Facts: Garza was charged with one count of receipt or distribution of child porn, and another of possession. Id. at *1. His lawyer hired a psychologist who prepared a competency report. Id. That psych diagnosed Garza with anxiety, and dementia caused by uncontrolled diabetes; he concluded that Garza was incompetent. Id. Garza was sent to the BOP for an eval: Dr. Lisa Hope concluded Garza suffered from anxiety disorder, did not suffer from dementia, and was competent to go to trial. Id. After Dr. Hope’s report, the competency issue was dropped and the case went to trial. Id. at *2. Garza testified, explained that he was mentally disabled, and complained that diabetes was eating his brain. Id. Garza denied understanding the proceedings. Id. Defense counsel did not move to declare Garza incompetent. Id. Garza was convicted – and before imposing twenty years the district court mused that Garza has been “playing possum” during his testimony. Id.
Issue(s): “[T]he failure to observe procedures adequate to protect a defendant’s right not to be tried or convicted while incompetent to stand trial deprives him of his due process right to a fair trial . . . Sometimes ‘adequate’ means that the district court must sua sponte consider a defendant’s competency. The question is whether this is one of those times. Garza says yes. He argues that the district court plainly erred by failing to sua sponte hold a competency hearing.” Id. at *3.
Held: “There was no plain error here because no reasonable judge would harbor a genuine doubt about Garza’s competency; no reasonable judge would harbor a reasonable doubt about Garza’s competency because there was not substantial evidence; there was not substantial evidence because Garza’s medical history, his behavior in and out of trial, and his defense counsel’s statements do not reveal a defendant incapable of either understanding the nature of the proceedings against him or assisting in his defense.” Id. at *7 (internal quotations and citation omitted).
Of Note: Judge Tallman briefly discusses an interesting challenge by Garza: if a defendant is committed for a competency evaluation under Section 4247, is the defendant then entitled to a competency hearing upon return from the BOP? Id. at *7. Makes sense, and Judge Talmman concedes that his argument is “not without textual support.” Id. Unfortunately, the answer is, “no:” “A § 4247 examination does not automatically entitle a defendant to a hearing.” Id.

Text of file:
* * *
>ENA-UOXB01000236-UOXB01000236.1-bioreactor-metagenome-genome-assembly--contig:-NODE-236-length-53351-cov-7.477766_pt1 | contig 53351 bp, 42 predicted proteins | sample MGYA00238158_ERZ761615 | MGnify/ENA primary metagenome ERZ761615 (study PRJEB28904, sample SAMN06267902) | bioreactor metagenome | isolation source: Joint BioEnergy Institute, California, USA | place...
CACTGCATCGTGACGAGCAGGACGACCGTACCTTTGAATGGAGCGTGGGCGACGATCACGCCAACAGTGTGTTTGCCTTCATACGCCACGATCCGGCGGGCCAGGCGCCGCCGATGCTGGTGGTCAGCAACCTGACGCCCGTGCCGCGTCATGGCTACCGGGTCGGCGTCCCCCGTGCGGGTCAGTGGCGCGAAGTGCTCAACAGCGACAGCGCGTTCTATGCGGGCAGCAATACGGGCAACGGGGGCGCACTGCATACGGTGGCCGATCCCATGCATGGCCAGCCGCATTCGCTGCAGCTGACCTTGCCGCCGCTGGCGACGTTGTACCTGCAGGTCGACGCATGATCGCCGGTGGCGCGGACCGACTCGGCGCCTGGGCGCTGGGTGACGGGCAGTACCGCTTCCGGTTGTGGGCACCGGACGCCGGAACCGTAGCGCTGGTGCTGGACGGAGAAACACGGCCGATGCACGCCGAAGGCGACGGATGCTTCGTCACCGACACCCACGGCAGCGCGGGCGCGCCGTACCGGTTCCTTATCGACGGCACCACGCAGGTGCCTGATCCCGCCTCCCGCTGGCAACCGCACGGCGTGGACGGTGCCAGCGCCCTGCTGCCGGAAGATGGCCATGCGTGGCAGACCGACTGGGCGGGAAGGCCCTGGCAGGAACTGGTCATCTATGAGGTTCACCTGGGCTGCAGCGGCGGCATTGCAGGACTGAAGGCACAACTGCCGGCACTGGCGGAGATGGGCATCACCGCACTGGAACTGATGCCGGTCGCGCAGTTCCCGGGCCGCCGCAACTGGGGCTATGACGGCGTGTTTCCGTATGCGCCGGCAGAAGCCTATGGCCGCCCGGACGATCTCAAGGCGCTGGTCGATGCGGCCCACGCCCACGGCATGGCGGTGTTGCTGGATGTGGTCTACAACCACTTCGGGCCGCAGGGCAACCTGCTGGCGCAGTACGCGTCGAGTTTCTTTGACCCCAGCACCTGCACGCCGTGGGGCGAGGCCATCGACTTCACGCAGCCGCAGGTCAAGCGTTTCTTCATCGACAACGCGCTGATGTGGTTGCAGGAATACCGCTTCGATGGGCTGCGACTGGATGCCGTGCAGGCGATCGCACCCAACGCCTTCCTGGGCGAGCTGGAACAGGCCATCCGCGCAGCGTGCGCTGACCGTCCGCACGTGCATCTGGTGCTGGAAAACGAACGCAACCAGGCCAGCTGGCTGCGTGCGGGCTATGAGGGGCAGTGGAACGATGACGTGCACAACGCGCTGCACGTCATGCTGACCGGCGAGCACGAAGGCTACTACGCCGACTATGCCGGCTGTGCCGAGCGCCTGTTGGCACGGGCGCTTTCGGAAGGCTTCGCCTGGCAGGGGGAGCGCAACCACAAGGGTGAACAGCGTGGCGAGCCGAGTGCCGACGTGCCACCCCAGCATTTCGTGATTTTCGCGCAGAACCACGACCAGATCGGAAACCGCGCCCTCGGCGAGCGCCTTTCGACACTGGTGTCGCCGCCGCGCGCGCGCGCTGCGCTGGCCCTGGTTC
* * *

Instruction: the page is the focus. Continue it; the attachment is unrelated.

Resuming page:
How to Use: The “substantial evidence” standard applies to the issue of whether a district court erred by not making a competency determination sua sponte. This standard is not clearly defined and “not easily applied.” Id. at *3. The bulk of the Garza decision discusses this standard (“the bar is clearly high”), works through test and provides “general guidelines.” Id. at *3-*5. These “rough guidelines” are new law, and are worth review if you represent a client with competency issues (and may be of particular importance for capital habeas work).
For Further Reading: In three short weeks, the timekeeping system for every Defender employee will be significantly re-tooled in preparation for the A.O.’s fall Work Measurement Study. To get ready for this important June 16 “go live” date, and to get the new federal defenderData task codes, Defender staff should grab the collection of materials and hit the training links here: http://www.ndcalfpd.org/workload.html
Image of the Honorable Richard C. Tallman from https://www.law.hawaii.edu/ke-kula-k%C4%81n%C4%81wai/2011/10/14
Image of the “dData” icon from http://www.justiceworks.com/defenderData.html
Steven Kalar, Federal Public Defender ND Cal . Website at www.ndcalfpd.org
Tuesday, May 20, 2014
US v. Garza, No. 12-10294 (Tallman with Ikuta and O'Connell, D.J.).
When does a court sua sponte have to order a competency hearing? The 9th addresses this issue here, and adopts a two prong test. There has to be (1) strong evidence that the defendant suffers from a serious disease or defect; and (2) the serious disease or defect affects understanding of the proceedings or ability to assist counsel.
Here, the defendant was charged with possession and distribution of child porn. A defense psychologist examined the defendant. The expert's report indicated crippling anxiety, disabilities, and diabetes that led to dementia. The defense expert also concluded that the defendant was not "able to rationally address his legal circumstances at this time," and so the parties stipulated that the defendant was incompetent. The defendant was then sent to a BOP facility in Los Angeles, where a competency examination and observation was held. BOP (Dr. Hope) issued a report that he was competent, malingering and not suffering from dementia. The defendant returned to court, and his new counsel never followed up with a competency determination. The case went to trial, and sentencing. The court noted he felt the defendant was malingering. On appeal, defendant argues that enough of an issue was raised that a competency determination had to be held. The 9th disagreed. The evidence here was disputed about the mental state, and there was no indication at trial or other proceedings that he the condition was affecting him or impending his ability to assist counsel. His counsel did not raise the issue. The court here was not required to hold a determination sua sponte. The court also stressed that it is primarily incumbent upon defense counsel to bring any issues about the defendant's competency to the court's attention; as in this case, reliance on the court's ability to order a competency determination sua sponte can be hazardous.